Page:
Movie Magazine International

The Last Days of Disco

USA - 1998

Movie Review By Heather Clisby

Written, produced and directed by Whit Stillman, "The Last Days of Disco" is a basically plotless film with an ongoing debate on the virtues of group socializing versus, quote "ferocious pairing off." The disco era is the film's mere backdrop; there is surprisingly little exploration into this cultural phase.

At the film's center is Alice, played by Chloe Sevigny. Walking the moral high-ground, Alice is attractive with razor-sharp intellect but suffers from low self-esteem. Actively adding to the problem is Charlotte, played by Kate Beckinsale, who is the Ike Turner of Best Friends, purposely trashing Alice's prospects at one turn, then begging forgiveness at the next. In fact, it's never really determined that Alice and Charlotte like each other at all.

They hang out at a nameless New York disco notoriously difficult to get into; those who get nodded in pass a superficial cool test with the front man. There they meet a group of guys, Harvard grads, who are equally aimless, mentally unstable or just plain selfish. At the center is the womanizing Des, (played by Stillman favorite, Chris Eigeman,) one of the club's managers who dumps girls by telling them he just discovered he's gay. Jennifer Beals makes a brief cameo as Nina, one of his misinformed lovers, and she brings some real action to an otherwise dragging film.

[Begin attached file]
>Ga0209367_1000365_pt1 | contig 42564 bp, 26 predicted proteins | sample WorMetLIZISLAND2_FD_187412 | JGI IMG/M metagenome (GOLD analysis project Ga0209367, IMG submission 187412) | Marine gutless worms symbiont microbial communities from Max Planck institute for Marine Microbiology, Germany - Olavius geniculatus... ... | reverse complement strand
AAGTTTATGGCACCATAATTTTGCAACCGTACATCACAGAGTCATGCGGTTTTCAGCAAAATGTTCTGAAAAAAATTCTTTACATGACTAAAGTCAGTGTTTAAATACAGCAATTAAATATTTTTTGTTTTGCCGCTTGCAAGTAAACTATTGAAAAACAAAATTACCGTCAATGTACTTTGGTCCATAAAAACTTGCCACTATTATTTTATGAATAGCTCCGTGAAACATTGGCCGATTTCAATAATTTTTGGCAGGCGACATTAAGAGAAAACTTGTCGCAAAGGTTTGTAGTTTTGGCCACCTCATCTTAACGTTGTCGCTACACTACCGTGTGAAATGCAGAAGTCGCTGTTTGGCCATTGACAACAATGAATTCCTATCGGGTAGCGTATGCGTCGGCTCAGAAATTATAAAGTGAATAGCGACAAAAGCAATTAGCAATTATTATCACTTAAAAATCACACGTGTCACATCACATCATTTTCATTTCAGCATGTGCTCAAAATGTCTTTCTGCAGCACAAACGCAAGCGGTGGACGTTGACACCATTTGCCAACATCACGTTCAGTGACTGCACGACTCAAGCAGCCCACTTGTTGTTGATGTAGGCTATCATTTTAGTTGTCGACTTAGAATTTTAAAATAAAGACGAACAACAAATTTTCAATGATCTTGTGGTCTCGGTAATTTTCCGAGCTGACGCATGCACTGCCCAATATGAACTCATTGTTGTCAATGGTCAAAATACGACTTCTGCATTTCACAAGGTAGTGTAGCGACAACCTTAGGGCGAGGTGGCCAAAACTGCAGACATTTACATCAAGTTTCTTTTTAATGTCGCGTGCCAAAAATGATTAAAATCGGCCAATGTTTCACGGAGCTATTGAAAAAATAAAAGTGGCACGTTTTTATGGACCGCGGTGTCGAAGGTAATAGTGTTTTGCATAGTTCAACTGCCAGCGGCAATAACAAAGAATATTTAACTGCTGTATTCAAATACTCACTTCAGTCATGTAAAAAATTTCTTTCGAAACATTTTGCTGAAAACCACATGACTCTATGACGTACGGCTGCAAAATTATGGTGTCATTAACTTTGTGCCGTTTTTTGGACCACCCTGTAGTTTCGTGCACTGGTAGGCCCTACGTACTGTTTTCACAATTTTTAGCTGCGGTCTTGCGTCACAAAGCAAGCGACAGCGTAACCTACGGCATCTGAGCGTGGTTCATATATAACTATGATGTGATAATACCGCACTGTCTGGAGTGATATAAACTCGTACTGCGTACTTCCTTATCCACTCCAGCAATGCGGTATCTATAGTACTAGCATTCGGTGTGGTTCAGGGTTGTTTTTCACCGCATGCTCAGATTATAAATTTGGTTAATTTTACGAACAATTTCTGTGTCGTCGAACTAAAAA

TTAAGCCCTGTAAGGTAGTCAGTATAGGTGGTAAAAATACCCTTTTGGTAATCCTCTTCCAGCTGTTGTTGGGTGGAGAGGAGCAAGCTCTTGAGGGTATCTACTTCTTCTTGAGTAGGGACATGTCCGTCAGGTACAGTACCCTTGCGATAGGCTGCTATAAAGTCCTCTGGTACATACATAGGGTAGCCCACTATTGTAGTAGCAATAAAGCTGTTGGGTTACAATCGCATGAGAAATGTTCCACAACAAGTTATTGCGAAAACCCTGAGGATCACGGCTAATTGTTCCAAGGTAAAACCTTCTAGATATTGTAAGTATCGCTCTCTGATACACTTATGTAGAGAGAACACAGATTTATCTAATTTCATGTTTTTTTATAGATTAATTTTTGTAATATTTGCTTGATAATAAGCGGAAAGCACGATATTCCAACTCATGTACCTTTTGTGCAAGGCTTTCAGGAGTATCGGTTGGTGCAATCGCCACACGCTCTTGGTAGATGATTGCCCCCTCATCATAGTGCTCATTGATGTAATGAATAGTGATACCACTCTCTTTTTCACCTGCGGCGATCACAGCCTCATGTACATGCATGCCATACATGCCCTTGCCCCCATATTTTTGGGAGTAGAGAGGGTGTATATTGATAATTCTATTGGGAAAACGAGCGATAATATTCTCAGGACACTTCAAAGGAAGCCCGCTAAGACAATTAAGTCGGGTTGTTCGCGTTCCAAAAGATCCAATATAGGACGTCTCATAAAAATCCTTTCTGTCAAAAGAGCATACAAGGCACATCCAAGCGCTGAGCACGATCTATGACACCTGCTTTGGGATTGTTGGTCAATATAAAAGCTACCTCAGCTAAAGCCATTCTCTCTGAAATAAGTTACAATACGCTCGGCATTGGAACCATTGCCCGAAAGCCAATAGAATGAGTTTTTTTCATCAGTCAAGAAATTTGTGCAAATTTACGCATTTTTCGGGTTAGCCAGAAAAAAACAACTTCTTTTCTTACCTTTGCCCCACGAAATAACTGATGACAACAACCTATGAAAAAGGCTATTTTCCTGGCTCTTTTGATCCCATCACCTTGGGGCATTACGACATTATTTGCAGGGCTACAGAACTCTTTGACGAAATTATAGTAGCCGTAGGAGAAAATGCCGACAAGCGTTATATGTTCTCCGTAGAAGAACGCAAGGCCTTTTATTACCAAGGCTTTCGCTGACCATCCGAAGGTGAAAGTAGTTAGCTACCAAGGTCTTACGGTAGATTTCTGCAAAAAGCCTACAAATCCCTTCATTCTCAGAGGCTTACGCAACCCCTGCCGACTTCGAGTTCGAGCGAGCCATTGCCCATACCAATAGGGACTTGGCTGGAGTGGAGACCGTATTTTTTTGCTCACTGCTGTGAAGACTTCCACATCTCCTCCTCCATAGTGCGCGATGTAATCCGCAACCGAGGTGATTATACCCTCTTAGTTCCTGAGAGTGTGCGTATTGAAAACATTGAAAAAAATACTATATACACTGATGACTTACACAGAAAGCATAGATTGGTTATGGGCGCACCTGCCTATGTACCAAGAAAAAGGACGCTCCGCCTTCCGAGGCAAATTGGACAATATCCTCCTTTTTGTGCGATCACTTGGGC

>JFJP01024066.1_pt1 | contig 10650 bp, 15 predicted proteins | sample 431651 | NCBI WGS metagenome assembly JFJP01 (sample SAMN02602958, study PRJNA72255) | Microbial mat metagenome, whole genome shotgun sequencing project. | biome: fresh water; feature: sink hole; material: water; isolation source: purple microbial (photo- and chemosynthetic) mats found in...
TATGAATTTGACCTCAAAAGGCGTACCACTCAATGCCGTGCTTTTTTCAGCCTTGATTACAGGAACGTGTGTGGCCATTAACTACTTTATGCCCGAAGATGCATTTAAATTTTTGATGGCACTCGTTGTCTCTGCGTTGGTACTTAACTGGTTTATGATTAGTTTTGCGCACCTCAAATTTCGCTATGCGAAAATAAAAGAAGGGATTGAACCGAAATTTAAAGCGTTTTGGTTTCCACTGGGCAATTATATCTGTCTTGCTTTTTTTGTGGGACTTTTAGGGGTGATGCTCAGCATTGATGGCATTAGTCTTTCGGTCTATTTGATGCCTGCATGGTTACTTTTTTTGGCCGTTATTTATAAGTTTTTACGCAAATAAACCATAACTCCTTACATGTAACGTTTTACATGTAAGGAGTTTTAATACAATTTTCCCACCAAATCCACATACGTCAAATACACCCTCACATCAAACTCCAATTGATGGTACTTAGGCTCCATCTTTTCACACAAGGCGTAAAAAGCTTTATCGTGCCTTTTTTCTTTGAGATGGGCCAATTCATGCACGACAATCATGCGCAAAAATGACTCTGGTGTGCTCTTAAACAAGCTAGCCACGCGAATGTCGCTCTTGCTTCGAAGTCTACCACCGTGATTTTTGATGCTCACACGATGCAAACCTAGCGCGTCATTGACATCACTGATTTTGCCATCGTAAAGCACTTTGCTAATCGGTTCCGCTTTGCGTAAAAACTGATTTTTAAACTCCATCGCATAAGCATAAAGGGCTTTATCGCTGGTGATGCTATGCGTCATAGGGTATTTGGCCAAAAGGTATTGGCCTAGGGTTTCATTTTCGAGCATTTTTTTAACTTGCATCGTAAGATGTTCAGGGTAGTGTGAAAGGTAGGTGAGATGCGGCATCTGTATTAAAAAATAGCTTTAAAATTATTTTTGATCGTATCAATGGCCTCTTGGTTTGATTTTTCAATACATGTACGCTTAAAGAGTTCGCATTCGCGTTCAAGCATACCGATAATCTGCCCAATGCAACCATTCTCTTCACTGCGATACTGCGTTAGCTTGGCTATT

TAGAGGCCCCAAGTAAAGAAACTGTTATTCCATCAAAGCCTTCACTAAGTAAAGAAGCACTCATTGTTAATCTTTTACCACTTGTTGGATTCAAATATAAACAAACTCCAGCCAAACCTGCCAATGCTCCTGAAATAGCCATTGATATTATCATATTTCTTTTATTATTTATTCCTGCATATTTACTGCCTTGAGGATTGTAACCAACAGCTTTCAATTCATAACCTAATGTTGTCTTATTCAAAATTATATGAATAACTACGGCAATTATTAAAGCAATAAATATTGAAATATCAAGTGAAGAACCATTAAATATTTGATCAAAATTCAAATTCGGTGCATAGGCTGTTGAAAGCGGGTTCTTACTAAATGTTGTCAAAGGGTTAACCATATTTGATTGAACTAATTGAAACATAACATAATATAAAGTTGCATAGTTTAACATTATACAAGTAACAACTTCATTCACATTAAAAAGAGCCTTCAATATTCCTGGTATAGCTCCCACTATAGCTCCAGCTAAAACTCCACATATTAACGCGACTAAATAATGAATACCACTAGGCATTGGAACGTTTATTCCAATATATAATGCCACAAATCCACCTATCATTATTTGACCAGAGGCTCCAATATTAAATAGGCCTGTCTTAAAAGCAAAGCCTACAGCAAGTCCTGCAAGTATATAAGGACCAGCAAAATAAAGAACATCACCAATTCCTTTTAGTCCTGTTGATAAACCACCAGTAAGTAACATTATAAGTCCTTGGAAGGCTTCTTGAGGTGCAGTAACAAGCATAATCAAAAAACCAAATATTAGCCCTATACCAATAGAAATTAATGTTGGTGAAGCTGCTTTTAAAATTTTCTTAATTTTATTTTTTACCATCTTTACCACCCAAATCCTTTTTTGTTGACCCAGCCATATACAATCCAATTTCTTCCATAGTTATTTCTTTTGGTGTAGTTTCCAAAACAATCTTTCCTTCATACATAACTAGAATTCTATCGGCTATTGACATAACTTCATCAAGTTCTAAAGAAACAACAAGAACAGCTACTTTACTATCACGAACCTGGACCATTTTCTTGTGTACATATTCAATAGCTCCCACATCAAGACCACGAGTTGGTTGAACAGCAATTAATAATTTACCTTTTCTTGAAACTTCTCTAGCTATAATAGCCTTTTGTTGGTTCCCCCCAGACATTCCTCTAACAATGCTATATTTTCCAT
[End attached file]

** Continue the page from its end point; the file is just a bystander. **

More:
Rounding out the group is sweet but ineffectual, Jimmy Steinway, played by Mackenzie Astin; the clinically depressed environmental lawyer played by Matthew Keeslar and nervy, judgmental Tom, played by Robert Sean Leonard.

Most of the characters in "The Last Days of Disco" are shallow, annoying or both. I found it hard to care about any of them. I wanted Alice to speak up for herself but she never did ó very unsatisfying. The film itself comes off as stilted and incongruous; the pace and rapid-fire delivery of most of the dialogue sounded speechy and false, like the taste of an old 40s film but without the flavor.

Nonetheless, there were plenty of gems to be found. One such discussion debasing evil yuppie scum led Jimmy to blurt, "How do we know yuppies even exist? No one ever comes out and says, 'I'm a yuppie!' It's always the other guy."

The best thing about "The Last Days of Disco" is Chris Eigeman, even when his character is despicable, you are always grateful to have his deadpan candor in the scene. Even when he ponders the comparable effects of hot coffee with cocaine then, without thinking, attempts to snort hot caffeine through his noseÖwhat a rush.

© 1998 - Heather Clisby - Air Date: 5/13/98

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